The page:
Egypt protests: Anti-Mubarak demonstrators arrested
About 700 people have been arrested throughout Egypt in a crackdown against anti-government protests, security officials say.
The arrests came as police clashed with protesters in two cities following Tuesday's unprecedented protests.
One protester and one policeman were killed as police broke up rallies in Cairo, and in Suez a government building was reportedly set on fire.
Public gatherings would no longer be tolerated, the interior ministry said.
Anyone taking to the streets against the government would be prosecuted, it added.
The BBC's John Leyne in Cairo says the authorities are responding in familiar fashion, treating a political crisis as a security threat.
Prime Minister Ahmed Nazif was quoted as saying the government was committed to "freedom of expression by legitimate means", state news agency Mena reported. Police had acted with restraint, he said.
However, Washington has called on the Egyptian government to lift its ban on demonstrations.
Protesters have been inspired by the recent uprising in Tunisia, vowing to stay on the streets until the government falls.
They have been using social networking sites to call for fresh demonstrations, but both Facebook and microblogging site Twitter appear to have been periodically blocked inside Egypt.
The government denied it was blocking the sites.
Cabinet spokesman Magdy Rady said it respected freedom of expression and "would not resort to such methods", Reuters news agency reported.
In other developments:
- Egyptian Trade Minister Rachid Mohamed Rachid cancels his visit to the World Economic Forum in Davos, Switzerland
- Activists have called on protesters to observe "Anger Friday", by going to rallies after praying in mosques and churches
- In the northern city of Machala, police have cordoned off the headquarters of the Democratic Front opposition party, which is threatening a hunger strike
- Hundreds have been arrested in Alexandria, activists say, as police prevent organised rallies
Following a "day of revolt" across Egypt on Tuesday, in which four people died, protesters attempted to stage new demonstrations in Cairo on Wednesday.
There were scuffles outside the journalists' union building in central Cairo as hundreds of people gathered to protest.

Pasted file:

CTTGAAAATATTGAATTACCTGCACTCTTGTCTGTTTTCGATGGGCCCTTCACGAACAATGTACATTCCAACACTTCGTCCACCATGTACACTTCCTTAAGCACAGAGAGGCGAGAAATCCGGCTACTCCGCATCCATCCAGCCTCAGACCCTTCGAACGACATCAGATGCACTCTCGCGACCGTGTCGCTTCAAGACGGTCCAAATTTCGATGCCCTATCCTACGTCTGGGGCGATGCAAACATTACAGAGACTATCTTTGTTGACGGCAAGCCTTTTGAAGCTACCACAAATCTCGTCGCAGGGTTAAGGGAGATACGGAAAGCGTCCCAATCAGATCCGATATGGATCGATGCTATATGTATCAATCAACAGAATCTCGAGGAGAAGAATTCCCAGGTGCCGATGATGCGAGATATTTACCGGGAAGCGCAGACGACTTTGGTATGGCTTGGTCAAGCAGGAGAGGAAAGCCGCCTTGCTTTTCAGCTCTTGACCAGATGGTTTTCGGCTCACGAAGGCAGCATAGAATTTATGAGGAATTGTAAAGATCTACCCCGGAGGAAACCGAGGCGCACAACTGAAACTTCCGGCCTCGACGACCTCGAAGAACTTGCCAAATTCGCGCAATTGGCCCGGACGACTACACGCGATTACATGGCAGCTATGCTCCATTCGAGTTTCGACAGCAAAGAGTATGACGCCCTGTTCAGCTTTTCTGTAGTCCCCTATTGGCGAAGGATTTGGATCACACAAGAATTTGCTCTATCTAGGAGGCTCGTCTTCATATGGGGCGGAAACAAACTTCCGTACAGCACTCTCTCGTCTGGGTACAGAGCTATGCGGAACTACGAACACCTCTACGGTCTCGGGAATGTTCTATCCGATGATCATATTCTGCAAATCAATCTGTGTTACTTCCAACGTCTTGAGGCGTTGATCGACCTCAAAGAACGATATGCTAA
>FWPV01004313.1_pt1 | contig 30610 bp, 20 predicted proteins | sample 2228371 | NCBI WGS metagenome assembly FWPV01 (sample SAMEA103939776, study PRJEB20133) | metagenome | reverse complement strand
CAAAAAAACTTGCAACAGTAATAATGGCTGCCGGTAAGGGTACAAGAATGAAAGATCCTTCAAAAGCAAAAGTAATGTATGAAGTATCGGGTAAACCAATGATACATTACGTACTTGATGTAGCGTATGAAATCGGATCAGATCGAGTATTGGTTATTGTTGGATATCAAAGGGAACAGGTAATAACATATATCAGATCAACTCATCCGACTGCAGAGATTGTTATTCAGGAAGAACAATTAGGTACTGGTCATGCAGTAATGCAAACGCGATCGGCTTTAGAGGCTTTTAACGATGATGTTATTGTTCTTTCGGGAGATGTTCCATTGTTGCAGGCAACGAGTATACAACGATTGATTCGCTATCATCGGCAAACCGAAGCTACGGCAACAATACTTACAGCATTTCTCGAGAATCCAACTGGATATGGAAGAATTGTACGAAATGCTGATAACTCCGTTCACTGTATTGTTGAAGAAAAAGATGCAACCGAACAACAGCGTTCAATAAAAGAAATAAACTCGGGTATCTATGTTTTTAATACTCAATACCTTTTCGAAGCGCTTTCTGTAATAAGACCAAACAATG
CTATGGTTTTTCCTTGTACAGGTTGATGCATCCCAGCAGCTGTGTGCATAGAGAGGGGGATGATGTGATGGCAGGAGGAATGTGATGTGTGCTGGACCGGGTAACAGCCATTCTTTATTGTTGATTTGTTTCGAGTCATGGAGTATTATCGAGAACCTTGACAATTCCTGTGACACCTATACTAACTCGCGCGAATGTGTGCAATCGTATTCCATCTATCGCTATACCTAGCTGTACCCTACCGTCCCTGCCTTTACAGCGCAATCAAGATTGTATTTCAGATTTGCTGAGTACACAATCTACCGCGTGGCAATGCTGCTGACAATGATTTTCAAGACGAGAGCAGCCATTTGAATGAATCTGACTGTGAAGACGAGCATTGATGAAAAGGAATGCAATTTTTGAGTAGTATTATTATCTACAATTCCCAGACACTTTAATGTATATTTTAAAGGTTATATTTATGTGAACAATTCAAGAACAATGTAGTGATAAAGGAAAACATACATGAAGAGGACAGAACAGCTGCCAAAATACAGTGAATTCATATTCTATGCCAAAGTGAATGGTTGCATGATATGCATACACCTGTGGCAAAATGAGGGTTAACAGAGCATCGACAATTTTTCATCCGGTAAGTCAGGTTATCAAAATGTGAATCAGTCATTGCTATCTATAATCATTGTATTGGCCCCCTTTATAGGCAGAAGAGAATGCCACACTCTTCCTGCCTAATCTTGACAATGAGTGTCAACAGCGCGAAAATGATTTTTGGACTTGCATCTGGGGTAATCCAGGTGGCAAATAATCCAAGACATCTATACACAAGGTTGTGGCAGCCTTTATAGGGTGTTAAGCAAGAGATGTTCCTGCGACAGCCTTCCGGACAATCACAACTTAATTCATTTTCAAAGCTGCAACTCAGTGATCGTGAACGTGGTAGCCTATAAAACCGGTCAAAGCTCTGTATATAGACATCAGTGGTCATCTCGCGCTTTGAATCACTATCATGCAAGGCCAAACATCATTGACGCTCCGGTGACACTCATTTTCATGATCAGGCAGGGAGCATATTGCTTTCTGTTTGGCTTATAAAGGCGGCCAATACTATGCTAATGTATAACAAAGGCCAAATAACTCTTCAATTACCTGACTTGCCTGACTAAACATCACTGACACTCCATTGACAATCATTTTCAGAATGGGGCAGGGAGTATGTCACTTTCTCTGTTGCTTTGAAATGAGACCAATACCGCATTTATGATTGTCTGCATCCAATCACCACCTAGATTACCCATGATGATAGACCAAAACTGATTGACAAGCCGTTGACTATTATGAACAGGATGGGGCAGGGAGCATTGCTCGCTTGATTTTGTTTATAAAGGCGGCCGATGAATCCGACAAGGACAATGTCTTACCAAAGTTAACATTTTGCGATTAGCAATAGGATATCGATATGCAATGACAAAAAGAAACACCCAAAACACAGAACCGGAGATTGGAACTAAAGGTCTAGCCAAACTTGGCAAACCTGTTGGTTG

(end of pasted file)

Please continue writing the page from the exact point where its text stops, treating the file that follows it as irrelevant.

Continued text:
Police beat some with batons and fired tear gas when they tried to break through a cordon.
Protesters burned tyres and threw stones at police.
Reuters news agency reported more clashes outside a central court complex in the city.
Witnesses said riot police had been charging demonstrators throughout the day wherever in Cairo they happened to gather.
Doctors said a policeman and a protester were killed in the clashes, apparently during stone-throwing in a poor neighbourhood of the city.
However, security officials said the deaths were unrelated to the protests.
Meanwhile, in the eastern city of Suez, protesters threw petrol bombs at a government building, setting parts of it on fire, witnesses said.
The headquarters of the ruling National Democratic Party in the city was also attacked.
Earlier, protests were held outside the morgue where the body of a victim of Tuesday's protests was being kept. At least 55 people were injured in the city.
One of Tuesday's demonstrators, Mostapha al-Shafey, told the BBC he planned to join protests again on Wednesday.
"I want to see an end to this dictatorship. Thirty years of Mubarak is enough. We've had enough of the state of emergency. Prices are going up and up," he said.
Demonstrations are illegal in Egypt, which has been ruled by President Mubarak since 1981. The government tolerates little dissent and opposition demonstrations are routinely outlawed.
Social media's role
Tuesday's protests were co-ordinated through a Facebook page, where organisers say they are taking a stand against torture, poverty, corruption and unemployment. One page called for protesters all over Egypt to gather after prayers on Friday.
However, Wednesday brought reports that Facebook was being blocked inside Egypt.
Twitter also played a key part, with supporters inside and outside Egypt using the search term #jan25 to post news on Tuesday, but it was blocked later in the day.
BBC technology correspondent Mark Gregory said that while this clampdown had undoubtedly restricted access to information, technically minded protesters had found ways of evading the restrictions.
Many have stayed in touch by routing their messages through proxy servers - web facilities based in other countries.
The government blamed the violence on the banned Islamist movement the Muslim Brotherhood, although this group was reported to have been ambivalent about the protests.
One opposition leader, Mohamed ElBaradei, had called on Egyptians to take part in the protests.
US Secretary of State Hillary Clinton said: "We urge the Egyptian authorities not to prevent peaceful protests or block communications including on social media sites.
"We believe strongly that the Egyptian government has an important opportunity at this moment in time to implement political, economic and social reforms to respond to the legitimate needs and interests of the Egyptian people."
Tunisia's President Zine al-Abidine Ben Ali was ousted from power and fled the country earlier this month, after weeks of protests in which dozens of people were killed.
Egypt has many of the same social and political problems that brought about the unrest in Tunisia - rising food prices, high unemployment and anger at official corruption.
However, the population of Egypt has a much lower level of education than Tunisia. Illiteracy is high and internet penetration is low.
There are deep frustrations in Egyptian society, our Cairo correspondent says, adding that Egypt is widely seen to have lost power, status and prestige in the three decades of President Mubarak's rule.